Criminalisation of marital rape ‘could open floodgates of false cases’, Centre tells Delhi HC
The Centre also told the court not to ‘blindly’ follow Western countries while hearing pleas asking for non-consensual sex in a marriage to be treated as rape.
Criminalisation of marital rape “could open floodgates of false cases being made with ulterior motives”, the Centre has told the Delhi High Court.
The government made the statement in a written submission to the High Court, which is hearing a batch of petitions to remove Exception 2 in the rape law under Section 375 of the Indian Penal Code. The exception states that forcible sexual intercourse by a man with his wife is not rape, unless the wife is below 15 years of age.
In its submission made on January 12, which Scroll.in has accessed, the Centre said if the exception is removed, cases of marital rape would be dealt with in accordance to Section 376, which deals with punishment for rape.
The Centre said that under Section 376, the statement of a woman is enough to convict the accused person of rape. It said that except the medical evidence, there is no need to corroborate her statement unless the court finds “compelling reasons” to examine the testimony.
The government said that medical evidence, such as injuries on body parts, can support a woman’s statement. But, these would be rendered useless in cases of marital rape allegations, it claimed.
“It will be difficult to determine as to when consent was withdrawn by the married woman,” the government said. “Most of the circumstantial and corroborative evidence will become futile in case of marital rape.”
The Centre pointed out that physical and sexual assault is already covered under the Protection of Women from Domestic Violence Act, 2005.
The government said that registration of false cases have been “well documented” under Section 498A of the Indian Penal Code and also recognised by the Supreme Court. The section deals with cruelty to women from her husband or his relatives.
In its submission, the Centre said that the Supreme Court had framed guidelines for protection of husbands and their families from such false complaints in the Rajesh Sharma versus the state of Uttar Pradesh case.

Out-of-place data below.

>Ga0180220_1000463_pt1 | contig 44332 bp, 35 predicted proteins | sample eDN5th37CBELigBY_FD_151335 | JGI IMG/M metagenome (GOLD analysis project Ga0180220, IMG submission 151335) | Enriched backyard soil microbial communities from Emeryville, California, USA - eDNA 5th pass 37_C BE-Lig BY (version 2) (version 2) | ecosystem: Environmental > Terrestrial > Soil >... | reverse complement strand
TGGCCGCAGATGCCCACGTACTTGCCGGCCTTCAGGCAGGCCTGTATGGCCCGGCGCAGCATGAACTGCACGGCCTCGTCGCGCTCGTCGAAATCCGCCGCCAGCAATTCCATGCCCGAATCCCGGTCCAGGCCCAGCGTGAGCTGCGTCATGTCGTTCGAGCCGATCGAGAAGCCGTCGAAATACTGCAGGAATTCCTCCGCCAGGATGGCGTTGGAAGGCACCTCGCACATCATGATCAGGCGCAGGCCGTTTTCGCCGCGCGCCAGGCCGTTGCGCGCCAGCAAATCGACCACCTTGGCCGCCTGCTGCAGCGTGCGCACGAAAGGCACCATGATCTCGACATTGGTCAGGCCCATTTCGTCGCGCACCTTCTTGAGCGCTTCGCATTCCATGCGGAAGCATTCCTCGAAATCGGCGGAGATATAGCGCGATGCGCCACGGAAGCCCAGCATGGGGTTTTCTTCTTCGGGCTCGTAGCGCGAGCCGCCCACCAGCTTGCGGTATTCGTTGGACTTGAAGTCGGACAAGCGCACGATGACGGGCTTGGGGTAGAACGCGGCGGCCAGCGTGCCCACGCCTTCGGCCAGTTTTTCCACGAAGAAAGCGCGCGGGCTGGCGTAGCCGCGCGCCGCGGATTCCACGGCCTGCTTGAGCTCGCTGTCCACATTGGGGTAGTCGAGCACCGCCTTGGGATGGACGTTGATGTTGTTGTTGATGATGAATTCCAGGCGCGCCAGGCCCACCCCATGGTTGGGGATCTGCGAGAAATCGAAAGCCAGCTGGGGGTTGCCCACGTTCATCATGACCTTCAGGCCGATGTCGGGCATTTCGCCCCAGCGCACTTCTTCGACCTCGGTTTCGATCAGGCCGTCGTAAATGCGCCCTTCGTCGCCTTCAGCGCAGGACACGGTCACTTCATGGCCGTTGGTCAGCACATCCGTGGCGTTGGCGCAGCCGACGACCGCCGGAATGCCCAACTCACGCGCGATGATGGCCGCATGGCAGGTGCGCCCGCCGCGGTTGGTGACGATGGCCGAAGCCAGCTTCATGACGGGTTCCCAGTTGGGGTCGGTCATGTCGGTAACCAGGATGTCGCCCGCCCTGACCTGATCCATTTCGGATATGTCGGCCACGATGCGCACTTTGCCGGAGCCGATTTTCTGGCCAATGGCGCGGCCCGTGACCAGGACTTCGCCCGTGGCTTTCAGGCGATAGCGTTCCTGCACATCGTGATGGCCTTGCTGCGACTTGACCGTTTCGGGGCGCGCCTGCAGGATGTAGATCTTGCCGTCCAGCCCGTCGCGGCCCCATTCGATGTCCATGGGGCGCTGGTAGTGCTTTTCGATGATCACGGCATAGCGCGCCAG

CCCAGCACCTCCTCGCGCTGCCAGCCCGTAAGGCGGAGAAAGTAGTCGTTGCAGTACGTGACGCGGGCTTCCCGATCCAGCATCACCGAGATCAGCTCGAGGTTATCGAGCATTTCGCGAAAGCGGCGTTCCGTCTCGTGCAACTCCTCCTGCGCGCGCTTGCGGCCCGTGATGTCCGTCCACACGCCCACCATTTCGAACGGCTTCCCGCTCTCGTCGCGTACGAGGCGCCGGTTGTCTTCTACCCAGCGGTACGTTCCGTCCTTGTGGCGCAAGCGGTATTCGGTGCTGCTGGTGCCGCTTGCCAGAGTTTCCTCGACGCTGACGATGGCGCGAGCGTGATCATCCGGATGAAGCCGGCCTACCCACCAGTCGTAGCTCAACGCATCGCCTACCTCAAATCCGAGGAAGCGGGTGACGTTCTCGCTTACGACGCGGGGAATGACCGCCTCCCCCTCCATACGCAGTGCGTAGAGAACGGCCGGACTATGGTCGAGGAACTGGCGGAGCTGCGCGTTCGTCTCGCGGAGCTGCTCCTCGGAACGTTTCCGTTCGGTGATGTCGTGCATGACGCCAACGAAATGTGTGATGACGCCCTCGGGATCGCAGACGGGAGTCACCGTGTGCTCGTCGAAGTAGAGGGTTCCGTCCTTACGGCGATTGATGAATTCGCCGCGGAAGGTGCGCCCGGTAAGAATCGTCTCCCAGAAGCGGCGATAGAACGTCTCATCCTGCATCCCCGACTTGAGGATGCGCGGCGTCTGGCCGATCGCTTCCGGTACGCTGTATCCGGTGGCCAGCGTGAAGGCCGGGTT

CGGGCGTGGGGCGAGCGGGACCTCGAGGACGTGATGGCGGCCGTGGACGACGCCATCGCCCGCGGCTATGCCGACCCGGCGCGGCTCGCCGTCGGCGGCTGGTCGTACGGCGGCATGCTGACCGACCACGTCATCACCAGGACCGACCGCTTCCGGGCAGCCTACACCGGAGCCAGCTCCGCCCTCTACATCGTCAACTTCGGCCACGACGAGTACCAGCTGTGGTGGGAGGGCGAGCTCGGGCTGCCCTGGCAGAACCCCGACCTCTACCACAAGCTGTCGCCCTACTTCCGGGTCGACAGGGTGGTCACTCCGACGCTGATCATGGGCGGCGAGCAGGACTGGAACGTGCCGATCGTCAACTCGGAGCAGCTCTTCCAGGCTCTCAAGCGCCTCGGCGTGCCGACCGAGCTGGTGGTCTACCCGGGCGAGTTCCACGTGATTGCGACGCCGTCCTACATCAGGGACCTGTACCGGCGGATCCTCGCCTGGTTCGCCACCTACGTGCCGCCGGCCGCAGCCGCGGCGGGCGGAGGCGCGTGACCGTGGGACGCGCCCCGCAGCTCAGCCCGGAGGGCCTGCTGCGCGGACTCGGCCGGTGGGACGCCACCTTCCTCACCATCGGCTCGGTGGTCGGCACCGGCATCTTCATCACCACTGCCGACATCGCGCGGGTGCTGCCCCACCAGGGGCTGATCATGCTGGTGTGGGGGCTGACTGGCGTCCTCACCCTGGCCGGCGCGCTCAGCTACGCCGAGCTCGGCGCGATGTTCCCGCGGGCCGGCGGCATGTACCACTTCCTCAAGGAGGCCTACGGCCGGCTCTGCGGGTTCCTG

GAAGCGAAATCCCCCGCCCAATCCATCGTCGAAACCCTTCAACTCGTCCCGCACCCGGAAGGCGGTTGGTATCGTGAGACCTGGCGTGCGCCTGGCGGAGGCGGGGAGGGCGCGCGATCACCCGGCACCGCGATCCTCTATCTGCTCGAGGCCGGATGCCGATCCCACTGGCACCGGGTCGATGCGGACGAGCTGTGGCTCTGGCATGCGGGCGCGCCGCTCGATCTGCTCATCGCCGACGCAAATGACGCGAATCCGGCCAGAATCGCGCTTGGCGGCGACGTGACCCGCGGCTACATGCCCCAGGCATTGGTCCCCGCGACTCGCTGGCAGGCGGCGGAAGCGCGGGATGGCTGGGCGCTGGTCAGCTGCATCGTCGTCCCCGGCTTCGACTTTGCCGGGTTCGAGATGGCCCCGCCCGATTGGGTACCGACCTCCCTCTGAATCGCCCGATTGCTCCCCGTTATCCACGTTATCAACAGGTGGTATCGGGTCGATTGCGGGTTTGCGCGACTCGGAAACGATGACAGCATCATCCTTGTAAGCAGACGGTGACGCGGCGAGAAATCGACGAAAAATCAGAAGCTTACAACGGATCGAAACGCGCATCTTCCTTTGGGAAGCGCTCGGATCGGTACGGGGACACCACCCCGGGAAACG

“The Hon’ble Supreme Court of India in Sushil Kumar Sharma vs Union of India AIR 2005 SC 3100 has equated the misuse of Section 498A with legal terrorism,” the government stated.
It added: “Therefore, the apprehension of respondents [the Union government] of gross misuse of the offence of marital rape by the wife cannot be ruled out. Adequate procedural safeguards will also have to be ensured to be put in place which can be done by the legislature in case it seeks to make marital rape an offence.”
Don’t follow western countries: Centre
The government also told the Delhi High Court that various other countries, mostly Western ones, have criminalised marital rape but it does not mean India should also “follow them blindly”.
“This country has its own unique problems due to factors like illiteracy, lack of financial empowerment of the majority of females, mindset of the society, vast diversity, poverty etc, and these should be considered carefully before criminalising marital rape,” it added.
Citing the diversity in cultures in the different states of India, the government also asked the High Court to implead them in the matter to know their opinion and avoid complications at a later stage.
The Centre also said that the 172nd Law Commission had examined the matter and did not recommend criminalisation of marital rape.
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- Marital rape hearing puts spotlight on other laws that reinforce patriarchal nature of marriage
Arguments in case hearings
On Tuesday, the Centre had told the High Court that the criminalisation of marital rape involves “family issues” and cannot be seen from a “microscopic angle”. Solicitor General Tushar Mehta, representing the Centre, had requested the court to grant “reasonable time” to submit the government’s stand on the matter after consulting the stakeholders.
At an earlier hearing on January 14, the High Court had observed that a sex worker has the right to say no to a client, and questioned how a married woman can be denied that right with respect to her husband.
At another hearing on January 12, the Delhi government, which is also a party to the petitions, had submitted to the court that the non-criminalisation of marital rape does not compel a woman to have sexual intercourse with her husband.
The Delhi government had said that a woman can register cases under Sections 377 (unnatural sexual intercourse), 498A and 326 (causing grievous hurt by using dangerous weapons) of the Indian Penal Code.
However, Senior Advocate Rebecca John had said that provisions such as 498A and the Domestic Violence Act are not enough to deal with a case of a wife alleging rape by her husband.
John is one of the amici curiae – advisor to the court – who has been appointed to assist in the hearings.
John had also said that there was no commonality between other legal provisions and Section 375 and added that each offence needed to be prosecuted separately.